Centennial Trail Cycling

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About

Summary

This 7-mile path is often full of runners, walkers, and cyclists enjoying its wide and accessible route.

Written by

Deb Acord

Distance

16.0 miles

Destination Distance From Downtown

18.4 miles

Difficulty

2 of 5 diamonds

Time To Complete

1 hours

1-2 hours

Seasonality

All Seasons

Dog Friendly

Yes

Fees Permits

Yes

If you ride to the Manitou Lake Recreation Area, there’s a $6 day use fee.

Review

Intro

Centennial Trail is an almost eight-mile route that links the town of Woodland Park and the Manitou Lake Recreation Area. The trail is eight feet wide and paved, and parallels Colorado Highway 67 as it winds through the pine and aspen forests. 

What Makes It Great

For the first 1.5 miles, Centennial parallels Woodland Park neighborhoods, and eventually passes by the Shining Mountain Golf Course. As it heads north, it’s mostly a downhill ride (something to remember if you have novice riders or children with you – the ride back to Woodland Park is mostly uphill). On any given day, you’ll meet runners, dog-walkers and other cyclists on this seven-mile path from Woodland Park to Manitou Lake, and in the summer, it’s a favorite of cross-country skiers and snowshoers, especially the day after a big storm.

The Centennial Trail ends at Manitou Lake, a small lake stocked with trout and ringed by picnic tables, a group picnic shelter and a short trail that winds through a small wetlands area. Manitou Lake is managed by the Pikes Peak District of the U.S. Forest Service, and is open year-round. Plan on lingering here and perhaps strolling around this little lake. Before this trail was built, Colorado Highway 67 was a popular training route for cyclists, but it’s a narrow, winding highway with little to no shoulders at some points, so it was dangerous. Now, the route is basically the same, but the traffic and road dangers have been removed (with the exception of an occasional deer blocking the trail).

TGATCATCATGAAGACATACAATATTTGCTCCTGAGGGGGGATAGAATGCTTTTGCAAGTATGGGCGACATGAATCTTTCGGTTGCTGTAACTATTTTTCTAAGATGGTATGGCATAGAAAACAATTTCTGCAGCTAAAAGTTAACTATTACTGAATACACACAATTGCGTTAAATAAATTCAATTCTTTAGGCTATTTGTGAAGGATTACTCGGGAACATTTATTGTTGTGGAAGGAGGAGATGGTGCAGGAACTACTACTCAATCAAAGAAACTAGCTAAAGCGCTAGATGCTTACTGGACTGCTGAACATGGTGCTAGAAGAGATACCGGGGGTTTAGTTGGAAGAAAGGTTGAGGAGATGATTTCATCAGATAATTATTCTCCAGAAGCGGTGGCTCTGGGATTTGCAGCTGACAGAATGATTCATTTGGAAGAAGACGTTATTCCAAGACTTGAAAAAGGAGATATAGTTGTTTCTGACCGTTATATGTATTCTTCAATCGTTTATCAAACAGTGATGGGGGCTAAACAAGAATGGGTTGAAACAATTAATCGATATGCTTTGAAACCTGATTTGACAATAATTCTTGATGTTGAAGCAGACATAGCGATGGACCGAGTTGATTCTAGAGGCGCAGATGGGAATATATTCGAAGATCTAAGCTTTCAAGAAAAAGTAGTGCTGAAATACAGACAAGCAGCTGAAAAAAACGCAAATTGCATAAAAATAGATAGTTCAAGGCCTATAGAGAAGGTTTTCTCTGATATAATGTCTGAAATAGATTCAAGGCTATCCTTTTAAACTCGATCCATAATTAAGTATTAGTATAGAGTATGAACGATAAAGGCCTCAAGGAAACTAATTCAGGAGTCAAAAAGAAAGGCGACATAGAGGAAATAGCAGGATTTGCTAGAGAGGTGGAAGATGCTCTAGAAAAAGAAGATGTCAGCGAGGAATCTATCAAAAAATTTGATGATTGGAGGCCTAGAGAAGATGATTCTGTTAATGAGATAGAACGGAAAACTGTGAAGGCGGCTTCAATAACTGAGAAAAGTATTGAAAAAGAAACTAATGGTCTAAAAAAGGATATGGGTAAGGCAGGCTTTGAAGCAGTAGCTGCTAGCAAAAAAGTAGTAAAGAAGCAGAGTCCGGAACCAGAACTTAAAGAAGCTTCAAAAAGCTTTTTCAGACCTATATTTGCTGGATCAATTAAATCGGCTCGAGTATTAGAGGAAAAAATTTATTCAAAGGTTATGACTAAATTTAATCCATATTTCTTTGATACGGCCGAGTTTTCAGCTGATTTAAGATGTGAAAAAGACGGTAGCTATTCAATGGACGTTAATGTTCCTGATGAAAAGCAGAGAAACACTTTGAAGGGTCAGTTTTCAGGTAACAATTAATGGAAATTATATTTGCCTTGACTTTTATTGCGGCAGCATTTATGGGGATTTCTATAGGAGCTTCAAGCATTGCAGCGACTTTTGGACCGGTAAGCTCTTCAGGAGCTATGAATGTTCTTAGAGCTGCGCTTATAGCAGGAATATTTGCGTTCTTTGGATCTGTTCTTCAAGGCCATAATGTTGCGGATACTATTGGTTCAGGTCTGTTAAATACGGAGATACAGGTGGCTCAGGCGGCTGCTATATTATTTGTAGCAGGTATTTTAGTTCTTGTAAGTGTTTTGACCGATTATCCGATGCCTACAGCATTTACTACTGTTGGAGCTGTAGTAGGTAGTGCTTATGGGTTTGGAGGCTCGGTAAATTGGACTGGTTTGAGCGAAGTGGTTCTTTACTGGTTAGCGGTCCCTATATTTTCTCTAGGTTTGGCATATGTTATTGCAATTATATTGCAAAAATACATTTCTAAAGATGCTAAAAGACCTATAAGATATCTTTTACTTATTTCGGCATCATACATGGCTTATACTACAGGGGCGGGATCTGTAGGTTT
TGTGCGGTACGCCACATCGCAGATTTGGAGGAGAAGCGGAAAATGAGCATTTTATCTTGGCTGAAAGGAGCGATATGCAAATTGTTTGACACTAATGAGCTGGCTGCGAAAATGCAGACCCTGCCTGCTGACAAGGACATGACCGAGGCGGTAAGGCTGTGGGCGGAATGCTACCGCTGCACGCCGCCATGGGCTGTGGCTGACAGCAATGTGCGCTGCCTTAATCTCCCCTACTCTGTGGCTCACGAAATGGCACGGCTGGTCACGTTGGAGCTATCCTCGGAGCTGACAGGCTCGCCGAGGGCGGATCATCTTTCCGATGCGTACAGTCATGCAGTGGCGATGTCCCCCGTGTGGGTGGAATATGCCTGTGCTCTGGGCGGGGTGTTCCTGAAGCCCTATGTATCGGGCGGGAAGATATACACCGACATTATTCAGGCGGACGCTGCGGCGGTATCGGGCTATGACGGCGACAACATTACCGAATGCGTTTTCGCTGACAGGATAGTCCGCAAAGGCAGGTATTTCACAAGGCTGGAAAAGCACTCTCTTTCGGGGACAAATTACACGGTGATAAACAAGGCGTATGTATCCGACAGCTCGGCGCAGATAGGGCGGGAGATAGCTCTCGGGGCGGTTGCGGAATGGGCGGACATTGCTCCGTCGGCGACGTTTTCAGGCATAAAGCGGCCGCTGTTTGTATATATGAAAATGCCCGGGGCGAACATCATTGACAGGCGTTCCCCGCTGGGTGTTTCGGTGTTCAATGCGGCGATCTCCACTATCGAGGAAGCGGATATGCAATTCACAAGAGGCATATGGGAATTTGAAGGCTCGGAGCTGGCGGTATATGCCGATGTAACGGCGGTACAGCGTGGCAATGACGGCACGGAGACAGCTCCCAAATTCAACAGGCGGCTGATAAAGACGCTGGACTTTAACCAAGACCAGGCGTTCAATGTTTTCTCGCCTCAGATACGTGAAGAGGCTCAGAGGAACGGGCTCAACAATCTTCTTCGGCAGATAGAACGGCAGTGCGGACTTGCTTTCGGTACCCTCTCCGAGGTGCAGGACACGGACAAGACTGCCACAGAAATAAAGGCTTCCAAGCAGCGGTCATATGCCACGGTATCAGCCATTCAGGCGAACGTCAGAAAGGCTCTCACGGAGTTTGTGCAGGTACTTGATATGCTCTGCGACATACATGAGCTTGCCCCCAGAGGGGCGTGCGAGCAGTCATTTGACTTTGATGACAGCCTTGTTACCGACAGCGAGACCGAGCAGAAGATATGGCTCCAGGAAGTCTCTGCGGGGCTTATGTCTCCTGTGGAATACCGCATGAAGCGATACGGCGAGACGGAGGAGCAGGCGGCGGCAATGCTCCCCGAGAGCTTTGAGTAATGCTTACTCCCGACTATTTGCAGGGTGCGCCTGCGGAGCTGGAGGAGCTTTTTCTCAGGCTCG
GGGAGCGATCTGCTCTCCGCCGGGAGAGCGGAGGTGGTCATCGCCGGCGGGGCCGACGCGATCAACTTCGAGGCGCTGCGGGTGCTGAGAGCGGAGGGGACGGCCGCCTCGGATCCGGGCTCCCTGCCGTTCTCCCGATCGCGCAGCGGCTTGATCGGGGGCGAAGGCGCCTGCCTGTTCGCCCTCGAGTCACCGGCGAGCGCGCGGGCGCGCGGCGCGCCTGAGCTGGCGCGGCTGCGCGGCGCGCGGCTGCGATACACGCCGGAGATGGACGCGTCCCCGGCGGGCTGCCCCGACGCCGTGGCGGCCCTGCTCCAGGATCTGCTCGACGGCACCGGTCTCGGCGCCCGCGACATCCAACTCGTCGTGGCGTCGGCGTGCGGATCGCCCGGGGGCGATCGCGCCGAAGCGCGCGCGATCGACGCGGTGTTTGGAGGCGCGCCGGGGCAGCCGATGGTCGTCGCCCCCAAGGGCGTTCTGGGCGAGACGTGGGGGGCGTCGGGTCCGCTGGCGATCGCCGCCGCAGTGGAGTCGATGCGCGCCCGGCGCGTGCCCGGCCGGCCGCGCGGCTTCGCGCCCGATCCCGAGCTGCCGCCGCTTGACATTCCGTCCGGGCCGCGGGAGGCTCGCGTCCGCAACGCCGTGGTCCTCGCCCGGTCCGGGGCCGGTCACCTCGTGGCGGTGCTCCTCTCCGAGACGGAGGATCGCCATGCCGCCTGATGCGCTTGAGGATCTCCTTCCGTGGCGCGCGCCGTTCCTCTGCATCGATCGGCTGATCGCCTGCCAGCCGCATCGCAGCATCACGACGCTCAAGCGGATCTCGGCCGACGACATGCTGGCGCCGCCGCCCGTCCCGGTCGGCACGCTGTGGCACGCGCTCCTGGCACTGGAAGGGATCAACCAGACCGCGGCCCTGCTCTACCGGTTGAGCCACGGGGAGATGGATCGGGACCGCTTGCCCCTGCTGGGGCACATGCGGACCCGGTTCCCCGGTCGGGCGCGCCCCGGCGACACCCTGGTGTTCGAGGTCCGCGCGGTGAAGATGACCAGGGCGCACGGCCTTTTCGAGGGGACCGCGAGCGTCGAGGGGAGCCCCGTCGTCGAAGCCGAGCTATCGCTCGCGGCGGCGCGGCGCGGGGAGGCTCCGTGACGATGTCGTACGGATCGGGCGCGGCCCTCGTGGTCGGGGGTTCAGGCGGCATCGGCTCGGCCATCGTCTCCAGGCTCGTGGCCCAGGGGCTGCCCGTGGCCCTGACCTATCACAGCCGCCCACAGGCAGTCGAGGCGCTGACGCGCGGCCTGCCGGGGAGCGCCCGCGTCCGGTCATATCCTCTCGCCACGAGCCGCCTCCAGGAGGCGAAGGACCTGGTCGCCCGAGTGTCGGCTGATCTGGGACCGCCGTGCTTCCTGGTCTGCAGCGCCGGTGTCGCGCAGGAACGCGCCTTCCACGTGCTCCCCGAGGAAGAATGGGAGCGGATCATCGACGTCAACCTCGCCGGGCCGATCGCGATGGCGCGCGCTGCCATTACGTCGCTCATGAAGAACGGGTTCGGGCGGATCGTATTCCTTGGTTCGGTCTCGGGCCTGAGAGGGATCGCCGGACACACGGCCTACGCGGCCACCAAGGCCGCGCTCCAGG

For the Centennial Trail, start in Woodland Park at the trailhead and historic cabin and head north. You’ll soon leave the town and pass by several Pike National Forest campgrounds. This part of the trail is mostly in the open, so during the summer months, it can be hot. It has some rolling hills, and after the wide-open section, it winds gently through pine and spruce forests. You cross the highway two times before you get to the lake. And the way back to Woodland Park is the most scenic part of this out-and-back, with Pikes Peak shimmering in the distance.

Who is Going to Love It

In the late spring and early summer, this trail is perfect for wildflower fans.

Directions, Parking, & Regulations

From Colorado Springs, take U.S. Highway 24 west to Woodland Park. Turn right (north) on Colorado Highway 67, and watch for Pikes Peak Credit Union. The parking lot for the Centennial Trail is right there, with a historic log cabin at the trailhead. For shorter trips along this trail, continue driving on Highway 67 four miles to Red Rocks Campground; there’s a small parking area there. Two miles further, there is free parking at South Meadows Campground. (Both campgrounds are open summer and fall.) If you ride to the Manitou Lake Recreation Area, there’s a $6 day use fee. 

Location

Centennial Trail Cycling

Woodland Park, CO,
38.993981, -105.06165

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